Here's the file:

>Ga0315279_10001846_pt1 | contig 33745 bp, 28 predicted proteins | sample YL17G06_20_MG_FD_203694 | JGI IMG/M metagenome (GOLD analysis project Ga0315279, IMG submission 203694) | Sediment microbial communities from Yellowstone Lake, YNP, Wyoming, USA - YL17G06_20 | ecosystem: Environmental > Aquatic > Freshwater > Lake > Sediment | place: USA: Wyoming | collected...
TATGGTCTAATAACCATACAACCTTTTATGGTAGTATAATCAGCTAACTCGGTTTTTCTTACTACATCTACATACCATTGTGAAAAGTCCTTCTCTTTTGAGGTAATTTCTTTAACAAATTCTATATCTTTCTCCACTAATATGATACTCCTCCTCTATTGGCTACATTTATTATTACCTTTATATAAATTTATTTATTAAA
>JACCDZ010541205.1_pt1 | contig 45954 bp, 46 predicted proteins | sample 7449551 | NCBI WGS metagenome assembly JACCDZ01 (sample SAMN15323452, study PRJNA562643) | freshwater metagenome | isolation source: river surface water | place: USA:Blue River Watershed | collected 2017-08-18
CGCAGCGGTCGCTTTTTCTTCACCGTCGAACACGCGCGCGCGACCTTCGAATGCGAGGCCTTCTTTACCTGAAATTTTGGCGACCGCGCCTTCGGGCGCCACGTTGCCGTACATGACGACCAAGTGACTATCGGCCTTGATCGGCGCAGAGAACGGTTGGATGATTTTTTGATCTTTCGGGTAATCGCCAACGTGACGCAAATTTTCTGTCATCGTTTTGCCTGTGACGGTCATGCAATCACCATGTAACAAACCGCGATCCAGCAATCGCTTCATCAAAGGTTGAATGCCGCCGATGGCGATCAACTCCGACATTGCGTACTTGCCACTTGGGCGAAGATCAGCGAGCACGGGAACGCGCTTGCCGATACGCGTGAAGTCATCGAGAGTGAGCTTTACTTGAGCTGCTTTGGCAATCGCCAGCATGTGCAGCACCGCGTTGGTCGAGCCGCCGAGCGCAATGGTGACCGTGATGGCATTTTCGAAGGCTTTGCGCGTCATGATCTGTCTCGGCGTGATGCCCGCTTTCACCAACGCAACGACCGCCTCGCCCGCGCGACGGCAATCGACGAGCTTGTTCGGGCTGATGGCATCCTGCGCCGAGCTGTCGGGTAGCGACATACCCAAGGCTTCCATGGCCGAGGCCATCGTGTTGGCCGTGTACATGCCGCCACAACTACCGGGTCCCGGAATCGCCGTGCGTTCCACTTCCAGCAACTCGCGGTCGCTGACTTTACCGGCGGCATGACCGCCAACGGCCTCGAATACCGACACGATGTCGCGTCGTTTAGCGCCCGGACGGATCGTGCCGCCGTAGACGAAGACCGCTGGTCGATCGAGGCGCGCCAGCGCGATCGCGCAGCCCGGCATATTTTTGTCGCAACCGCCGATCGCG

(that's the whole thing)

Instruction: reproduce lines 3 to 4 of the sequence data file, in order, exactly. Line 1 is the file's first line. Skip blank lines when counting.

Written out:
>JACCDZ010541205.1_pt1 | contig 45954 bp, 46 predicted proteins | sample 7449551 | NCBI WGS metagenome assembly JACCDZ01 (sample SAMN15323452, study PRJNA562643) | freshwater metagenome | isolation source: river surface water | place: USA:Blue River Watershed | collected 2017-08-18
CGCAGCGGTCGCTTTTTCTTCACCGTCGAACACGCGCGCGCGACCTTCGAATGCGAGGCCTTCTTTACCTGAAATTTTGGCGACCGCGCCTTCGGGCGCCACGTTGCCGTACATGACGACCAAGTGACTATCGGCCTTGATCGGCGCAGAGAACGGTTGGATGATTTTTTGATCTTTCGGGTAATCGCCAACGTGACGCAAATTTTCTGTCATCGTTTTGCCTGTGACGGTCATGCAATCACCATGTAACAAACCGCGATCCAGCAATCGCTTCATCAAAGGTTGAATGCCGCCGATGGCGATCAACTCCGACATTGCGTACTTGCCACTTGGGCGAAGATCAGCGAGCACGGGAACGCGCTTGCCGATACGCGTGAAGTCATCGAGAGTGAGCTTTACTTGAGCTGCTTTGGCAATCGCCAGCATGTGCAGCACCGCGTTGGTCGAGCCGCCGAGCGCAATGGTGACCGTGATGGCATTTTCGAAGGCTTTGCGCGTCATGATCTGTCTCGGCGTGATGCCCGCTTTCACCAACGCAACGACCGCCTCGCCCGCGCGACGGCAATCGACGAGCTTGTTCGGGCTGATGGCATCCTGCGCCGAGCTGTCGGGTAGCGACATACCCAAGGCTTCCATGGCCGAGGCCATCGTGTTGGCCGTGTACATGCCGCCACAACTACCGGGTCCCGGAATCGCCGTGCGTTCCACTTCCAGCAACTCGCGGTCGCTGACTTTACCGGCGGCATGACCGCCAACGGCCTCGAATACCGACACGATGTCGCGTCGTTTAGCGCCCGGACGGATCGTGCCGCCGTAGACGAAGACCGCTGGTCGATCGAGGCGCGCCAGCGCGATCGCGCAGCCCGGCATATTTTTGTCGCAACCGCCGATCGCG